Competition Dancing


The standardisation of style that defines modern dancing took place in the late 1920s/ early 1930s. In 1929 the Gaelic League commissioned an inquiry to establish a set of governing rules regarding teaching, classes, competitions and adjudication. This led to the formation of An Chóimisiún le Rincí Gaelacha, The Irish Dance Commission, a body that controlled many aspects of Irish dance and that survives to the present day. In existence prior to The Irish Dance Commission was the Irish Dance Teachers’ Association, Comhdháil na Muinteoirí Rincí Gaelacha, known as An Comhdháil. Whereas they were an integral part of the Commission from the outset, differing opinions led to their eventual split in 1969, and now the two bodies exist separately. An Chomhdháil organises its own competitions and classes and has its own independent constitution. Both organisations are responsible for the interest in feis dancing today.

All institutions have their own set of rules, and one such rule that was gravely offensive was the Commission’s rule which banned any member, dancer or teacher, from participating in any dance other than Irish. So interest in other dance forms, ethnic or popular, was forbidden. Furthermore, dancers were only allowed to enter competitions if their garments were made in Ireland.

Another strain of local competition dancing is festival dancing (see the Irene McCann dancers, right). Formed through links with the Festival of Britain, competitions, classes and championships are held in many towns throughout the north. The style is perceived to be more graceful with more movement across the floor and simpler steps than in feis dancing. The costume for competitions is certainly of a plainer style and unlike feis competitions, no wigs are worn. The main competition is the Northern Ireland Championships.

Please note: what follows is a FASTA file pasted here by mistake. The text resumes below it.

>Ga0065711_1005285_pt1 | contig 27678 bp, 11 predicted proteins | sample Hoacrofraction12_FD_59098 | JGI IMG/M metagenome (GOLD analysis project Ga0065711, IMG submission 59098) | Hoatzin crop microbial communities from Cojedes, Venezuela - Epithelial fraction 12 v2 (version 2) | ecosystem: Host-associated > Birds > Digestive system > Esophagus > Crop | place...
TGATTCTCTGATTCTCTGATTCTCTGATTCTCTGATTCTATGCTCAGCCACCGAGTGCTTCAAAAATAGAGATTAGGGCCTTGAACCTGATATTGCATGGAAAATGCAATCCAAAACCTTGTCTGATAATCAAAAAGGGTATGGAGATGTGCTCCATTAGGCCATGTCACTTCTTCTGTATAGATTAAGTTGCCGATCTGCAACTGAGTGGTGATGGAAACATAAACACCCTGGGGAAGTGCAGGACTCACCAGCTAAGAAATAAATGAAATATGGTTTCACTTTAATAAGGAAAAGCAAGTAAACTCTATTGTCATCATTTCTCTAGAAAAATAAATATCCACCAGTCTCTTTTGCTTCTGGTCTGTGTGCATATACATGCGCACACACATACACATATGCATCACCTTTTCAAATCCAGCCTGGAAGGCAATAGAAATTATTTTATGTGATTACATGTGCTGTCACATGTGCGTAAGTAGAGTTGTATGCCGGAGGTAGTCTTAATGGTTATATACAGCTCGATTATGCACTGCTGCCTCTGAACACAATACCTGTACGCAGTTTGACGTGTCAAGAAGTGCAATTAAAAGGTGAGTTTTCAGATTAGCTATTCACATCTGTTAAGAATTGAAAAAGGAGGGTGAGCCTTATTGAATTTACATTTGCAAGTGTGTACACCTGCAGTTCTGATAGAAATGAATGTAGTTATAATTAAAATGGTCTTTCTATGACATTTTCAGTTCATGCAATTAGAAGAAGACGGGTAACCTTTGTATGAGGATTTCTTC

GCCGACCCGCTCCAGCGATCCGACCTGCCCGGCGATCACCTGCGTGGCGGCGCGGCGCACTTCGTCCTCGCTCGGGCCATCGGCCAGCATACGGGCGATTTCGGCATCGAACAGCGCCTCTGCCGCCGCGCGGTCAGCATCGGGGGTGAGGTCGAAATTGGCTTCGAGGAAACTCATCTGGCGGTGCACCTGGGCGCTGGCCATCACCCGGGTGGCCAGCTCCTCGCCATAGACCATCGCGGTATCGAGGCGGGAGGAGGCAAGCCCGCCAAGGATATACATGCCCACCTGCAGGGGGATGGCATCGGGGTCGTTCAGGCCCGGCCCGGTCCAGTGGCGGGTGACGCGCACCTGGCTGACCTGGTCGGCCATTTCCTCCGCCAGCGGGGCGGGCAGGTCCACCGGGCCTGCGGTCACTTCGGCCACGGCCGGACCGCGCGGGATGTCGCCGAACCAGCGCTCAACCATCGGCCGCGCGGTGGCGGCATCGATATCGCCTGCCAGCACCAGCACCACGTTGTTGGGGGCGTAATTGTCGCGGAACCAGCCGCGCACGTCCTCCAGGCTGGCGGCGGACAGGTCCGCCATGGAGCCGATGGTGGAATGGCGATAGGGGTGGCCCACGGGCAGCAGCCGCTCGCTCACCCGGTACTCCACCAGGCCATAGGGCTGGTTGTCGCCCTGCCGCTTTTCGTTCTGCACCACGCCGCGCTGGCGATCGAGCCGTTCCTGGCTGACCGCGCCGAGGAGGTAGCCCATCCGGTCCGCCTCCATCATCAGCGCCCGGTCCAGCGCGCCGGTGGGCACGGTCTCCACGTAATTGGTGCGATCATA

No article on Irish dancing in the modern era can not mention Riverdanceand Lord of the Dance. The Riverdancephenomenon started out life as an interval act in the Eurovision song contest in 1994 and grew to become one of the most lavish and successful stage productions of the modern theatrical world. It still plays to healthily attended venues in Europe and American today and has earned countless millions from its ticket, video and CD sales. The music for the show was composed by Bill Whelan, and it was produced and directed by husband and wife team Moya Doherty and John McColgan. Central to Riverdancewas its first male lead, Michael Flatley. An extraordinary dancer with showbiz chutzpah, he left the show to produce his own dance spectaculars Lord of the Dance, and Feet of Flamesthat also earned many millions. All these shows gave employment to scores of dancers (and musicians) and without doubt fed into a global resurgence in Irish dance that will echo for many years to come.